Submitted without comment.
The CRTC has issued their net neutrality decision. Personally, I’m a little dissapointed in the ruling. Michael Geist points out a couple of areas to feel good about the ruling, but I tend to agree with this quote given to the CBC by Public Interest Advisory Committee legal counsel John Lawford:
“It approves all of the throttling practices that ISPs currently engage in. It requires consumers to prove something funny is going on and consumers don’t have the means to figure out what ISPs are doing and they don’t have the resources to bring that to the commission’s attention,”
Tell me folks are you sufferin' from the congestion?
Yes I know this is turning quickly into a net-neutrality blog – but since net-neutrality traffic is up at the moment, I figured I should strike while the iron is hot.
While I thought the CRTC presentation was quite strong, you’re always left with regrets about the questions that didn’t come up. There was a couple of points I was really hoping would be raised, since they are popular talking points of the major ISP’s and it would have been nice to offer a counter-point. So while they’re still fresh, here’s five ISP arguments in favour of traffic throttling, that I just don’t think hold much water:
1. Increasing capacity is prohibitively expensive.
Regardless of my prior post on why building additional capacity is likely far more fiscally responsible than throttling BitTorrent – total smarty-pants Jason Roks made a compelling calculation on Tuesday at the CRTC hearing that a certain national network could likely more than double it’s capacity at the most likely congestion spots for less than $2 per user per month. Of course it’s hard to offer more concrete suggestions when we have no idea of what the profit margins of the major ISP corporate units are (or what portion of their network is devoted to functions other than the Internet – like television, phone, and video-on-demand).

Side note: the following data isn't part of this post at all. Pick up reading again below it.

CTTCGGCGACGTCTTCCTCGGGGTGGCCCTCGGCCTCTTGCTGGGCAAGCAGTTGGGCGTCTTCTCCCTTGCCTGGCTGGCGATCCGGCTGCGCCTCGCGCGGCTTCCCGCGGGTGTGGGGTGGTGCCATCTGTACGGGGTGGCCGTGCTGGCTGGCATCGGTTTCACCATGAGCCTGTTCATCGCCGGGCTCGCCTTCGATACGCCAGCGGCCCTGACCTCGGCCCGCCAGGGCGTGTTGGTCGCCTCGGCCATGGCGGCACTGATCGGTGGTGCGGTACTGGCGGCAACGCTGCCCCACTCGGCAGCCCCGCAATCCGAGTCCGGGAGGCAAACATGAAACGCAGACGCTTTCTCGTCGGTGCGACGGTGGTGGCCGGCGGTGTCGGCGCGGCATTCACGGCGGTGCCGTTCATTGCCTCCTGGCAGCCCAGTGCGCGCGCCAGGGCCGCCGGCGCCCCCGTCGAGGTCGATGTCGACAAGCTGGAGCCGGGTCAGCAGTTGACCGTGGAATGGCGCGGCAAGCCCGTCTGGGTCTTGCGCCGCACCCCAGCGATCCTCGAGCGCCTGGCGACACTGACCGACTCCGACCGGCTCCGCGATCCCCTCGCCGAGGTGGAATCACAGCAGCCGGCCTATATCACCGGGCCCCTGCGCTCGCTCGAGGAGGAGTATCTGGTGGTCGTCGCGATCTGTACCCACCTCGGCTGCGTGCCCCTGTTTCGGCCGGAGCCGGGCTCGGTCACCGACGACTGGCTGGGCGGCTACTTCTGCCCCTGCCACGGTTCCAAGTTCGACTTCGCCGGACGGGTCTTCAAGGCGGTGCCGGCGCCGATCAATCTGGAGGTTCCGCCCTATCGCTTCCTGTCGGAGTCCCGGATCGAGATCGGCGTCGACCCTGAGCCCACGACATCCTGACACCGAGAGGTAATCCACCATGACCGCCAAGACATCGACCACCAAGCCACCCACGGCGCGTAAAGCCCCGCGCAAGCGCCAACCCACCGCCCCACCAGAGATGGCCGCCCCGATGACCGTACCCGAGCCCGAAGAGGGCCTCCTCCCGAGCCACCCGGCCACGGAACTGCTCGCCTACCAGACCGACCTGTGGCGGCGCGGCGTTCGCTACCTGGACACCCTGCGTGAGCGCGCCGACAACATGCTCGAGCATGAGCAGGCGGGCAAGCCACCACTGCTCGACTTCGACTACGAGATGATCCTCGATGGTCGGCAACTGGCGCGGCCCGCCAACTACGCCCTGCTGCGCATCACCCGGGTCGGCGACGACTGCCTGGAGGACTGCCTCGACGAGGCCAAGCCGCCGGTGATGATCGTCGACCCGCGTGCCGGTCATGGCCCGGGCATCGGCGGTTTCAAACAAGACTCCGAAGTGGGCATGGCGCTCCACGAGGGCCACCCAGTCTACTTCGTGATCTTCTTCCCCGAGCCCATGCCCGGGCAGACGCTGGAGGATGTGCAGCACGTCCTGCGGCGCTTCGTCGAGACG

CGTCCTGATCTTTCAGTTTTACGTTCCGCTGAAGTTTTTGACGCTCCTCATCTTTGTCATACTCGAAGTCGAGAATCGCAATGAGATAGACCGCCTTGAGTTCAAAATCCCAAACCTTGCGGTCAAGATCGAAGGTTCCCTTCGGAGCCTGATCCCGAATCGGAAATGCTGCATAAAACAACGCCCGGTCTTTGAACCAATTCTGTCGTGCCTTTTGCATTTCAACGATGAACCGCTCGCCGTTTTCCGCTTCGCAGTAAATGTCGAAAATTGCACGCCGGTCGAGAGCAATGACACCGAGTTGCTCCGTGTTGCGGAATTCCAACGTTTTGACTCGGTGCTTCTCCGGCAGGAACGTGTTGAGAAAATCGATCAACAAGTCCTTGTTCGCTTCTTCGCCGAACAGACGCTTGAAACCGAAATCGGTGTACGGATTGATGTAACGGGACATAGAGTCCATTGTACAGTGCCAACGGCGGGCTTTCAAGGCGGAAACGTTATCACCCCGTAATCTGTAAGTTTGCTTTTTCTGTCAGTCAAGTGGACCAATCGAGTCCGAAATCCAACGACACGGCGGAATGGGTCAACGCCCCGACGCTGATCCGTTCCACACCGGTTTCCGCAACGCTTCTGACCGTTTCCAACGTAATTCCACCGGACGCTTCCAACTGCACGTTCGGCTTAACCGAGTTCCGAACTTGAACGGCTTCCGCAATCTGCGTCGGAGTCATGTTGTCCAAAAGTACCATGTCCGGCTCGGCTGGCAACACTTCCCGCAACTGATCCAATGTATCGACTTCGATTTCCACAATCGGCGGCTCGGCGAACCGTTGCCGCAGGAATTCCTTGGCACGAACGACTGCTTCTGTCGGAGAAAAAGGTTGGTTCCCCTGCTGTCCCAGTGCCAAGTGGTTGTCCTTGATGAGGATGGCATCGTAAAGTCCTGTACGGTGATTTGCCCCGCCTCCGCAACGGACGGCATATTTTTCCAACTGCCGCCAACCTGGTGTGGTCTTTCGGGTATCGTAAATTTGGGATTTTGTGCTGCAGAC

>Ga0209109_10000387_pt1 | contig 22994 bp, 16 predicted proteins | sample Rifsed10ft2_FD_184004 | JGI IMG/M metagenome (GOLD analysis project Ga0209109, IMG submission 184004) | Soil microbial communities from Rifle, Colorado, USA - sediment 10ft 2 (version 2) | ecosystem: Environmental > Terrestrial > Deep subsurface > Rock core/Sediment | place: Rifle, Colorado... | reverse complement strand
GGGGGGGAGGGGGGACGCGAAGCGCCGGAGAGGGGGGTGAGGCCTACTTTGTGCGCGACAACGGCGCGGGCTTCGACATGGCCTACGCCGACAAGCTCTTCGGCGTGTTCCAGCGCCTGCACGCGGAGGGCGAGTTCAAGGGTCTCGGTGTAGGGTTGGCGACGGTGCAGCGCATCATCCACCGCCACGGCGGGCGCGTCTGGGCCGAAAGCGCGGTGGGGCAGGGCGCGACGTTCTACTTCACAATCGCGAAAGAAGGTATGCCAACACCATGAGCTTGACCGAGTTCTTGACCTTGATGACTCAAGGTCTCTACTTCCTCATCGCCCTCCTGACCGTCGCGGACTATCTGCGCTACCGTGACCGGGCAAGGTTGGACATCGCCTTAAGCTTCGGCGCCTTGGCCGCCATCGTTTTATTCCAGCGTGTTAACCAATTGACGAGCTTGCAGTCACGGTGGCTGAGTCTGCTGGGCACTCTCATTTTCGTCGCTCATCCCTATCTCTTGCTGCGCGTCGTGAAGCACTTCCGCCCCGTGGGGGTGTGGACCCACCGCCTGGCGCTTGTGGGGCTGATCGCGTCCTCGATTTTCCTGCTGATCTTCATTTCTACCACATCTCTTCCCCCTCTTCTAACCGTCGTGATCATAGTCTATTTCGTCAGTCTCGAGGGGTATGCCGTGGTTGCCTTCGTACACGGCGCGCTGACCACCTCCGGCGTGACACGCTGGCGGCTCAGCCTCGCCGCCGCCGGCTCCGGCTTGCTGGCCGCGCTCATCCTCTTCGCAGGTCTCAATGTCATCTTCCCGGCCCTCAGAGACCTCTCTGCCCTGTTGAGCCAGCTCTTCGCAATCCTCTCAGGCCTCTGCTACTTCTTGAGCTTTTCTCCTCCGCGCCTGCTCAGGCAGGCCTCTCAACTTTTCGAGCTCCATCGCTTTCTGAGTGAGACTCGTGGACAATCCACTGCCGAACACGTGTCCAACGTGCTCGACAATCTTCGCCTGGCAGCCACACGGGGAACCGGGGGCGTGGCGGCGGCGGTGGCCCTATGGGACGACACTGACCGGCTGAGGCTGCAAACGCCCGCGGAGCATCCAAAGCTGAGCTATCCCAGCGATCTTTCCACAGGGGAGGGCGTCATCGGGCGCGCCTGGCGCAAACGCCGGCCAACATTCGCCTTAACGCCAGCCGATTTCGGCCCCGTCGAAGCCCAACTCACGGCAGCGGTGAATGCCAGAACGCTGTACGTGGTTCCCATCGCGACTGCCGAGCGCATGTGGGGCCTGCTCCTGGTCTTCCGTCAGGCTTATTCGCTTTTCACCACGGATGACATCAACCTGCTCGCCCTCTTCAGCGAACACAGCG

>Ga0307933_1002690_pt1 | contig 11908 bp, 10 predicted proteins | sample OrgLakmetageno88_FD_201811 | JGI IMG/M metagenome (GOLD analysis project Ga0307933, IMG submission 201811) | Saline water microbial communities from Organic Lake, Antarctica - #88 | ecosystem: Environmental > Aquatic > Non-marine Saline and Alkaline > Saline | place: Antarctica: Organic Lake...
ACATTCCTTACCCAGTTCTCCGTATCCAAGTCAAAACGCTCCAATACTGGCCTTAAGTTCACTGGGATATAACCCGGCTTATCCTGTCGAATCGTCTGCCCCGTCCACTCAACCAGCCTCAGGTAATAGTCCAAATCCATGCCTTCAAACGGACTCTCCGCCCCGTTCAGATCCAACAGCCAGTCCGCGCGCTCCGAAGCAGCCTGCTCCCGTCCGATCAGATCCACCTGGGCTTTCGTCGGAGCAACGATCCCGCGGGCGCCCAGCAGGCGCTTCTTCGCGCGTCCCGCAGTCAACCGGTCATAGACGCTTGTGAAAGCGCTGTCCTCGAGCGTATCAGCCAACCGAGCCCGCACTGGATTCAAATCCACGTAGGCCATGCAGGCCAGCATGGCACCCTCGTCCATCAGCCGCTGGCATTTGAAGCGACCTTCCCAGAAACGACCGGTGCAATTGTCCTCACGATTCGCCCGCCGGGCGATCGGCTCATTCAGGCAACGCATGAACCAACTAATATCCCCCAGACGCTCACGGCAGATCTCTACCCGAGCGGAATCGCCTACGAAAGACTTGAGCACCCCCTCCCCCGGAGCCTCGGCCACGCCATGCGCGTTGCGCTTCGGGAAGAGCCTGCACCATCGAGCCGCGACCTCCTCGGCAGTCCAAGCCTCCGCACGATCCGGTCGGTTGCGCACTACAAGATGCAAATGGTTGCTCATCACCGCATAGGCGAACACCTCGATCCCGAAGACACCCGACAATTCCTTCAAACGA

I got an e-mail today referring to this article about Rogers and Shaw’s CRTC presentations. In specific the e-mail asked whether the quote, “ISPs are pipes, not broadcasters,” by Ken Engelhart, Rogers’ head of regulatory affairs – meant that ISP’s were conceding that net neutrality was, in fact, the preferred practise for ISP’s in this country.
I think there’s two important things to remember here:
1. Everything being said at the current CRTC hearings has been in respect to the issue of promoting Canadian new media content. In particular the CRTC is investigating whether (amongst other things) an ISP levy should be used to encourage Canadian new media growth the same way Canadian broadcasters pay a levy to go into a fund to support the production of Canadian television, or radio stations pay into a fund to support the production of Canadian music. In this theatre the ISP’s absolutely don’t want to be seen as “broadcasters” because they then have a president obligation to promote the development of Canadian content – it’s in their advantage to play the “we’re just a utility” card.
2. “But Brad” you ask, “how can they then turn around in several days, at the upcoming Net Neutrality hearings, and argue the exact opposite?” The important thing to remember in that, epxected, outcome is that Bell’s argument for traffic manipulation in that case is to “protect the network”. It’s not necessarily that the ISP’s want prioritize some content over others – they’re arguing that the strain on their networks is significantly more than capacity and they must have the right to defend it. It’s mere coincidence that the only tool they have to do that, is to prioritize some content over others.
Even if their logic was 100% verifiable fact (and I’ve pointed out elsewhere in my posts about these arguments that there’s much bigger network issues than BitTorrent traffic, or the so-called “high volume users”) my core argument has been that it doesn’t matter what the reasoning is. The moment you allow any traffic prejudice for any reason, the fight is lost, because you’ll never have network transparency again. And that’s simply too much power to hand over to anyone, no matter how noble their rationale is (or isn’t). “Net Neutrality” is a bubble – once it’s punctured it can’t be reconstructed. You can’t just violate it “to protect network integrity” and assume that it will stand for content priority, or end-user access, or equal access against ISP-affiliated services – it really is an all or nothing deal.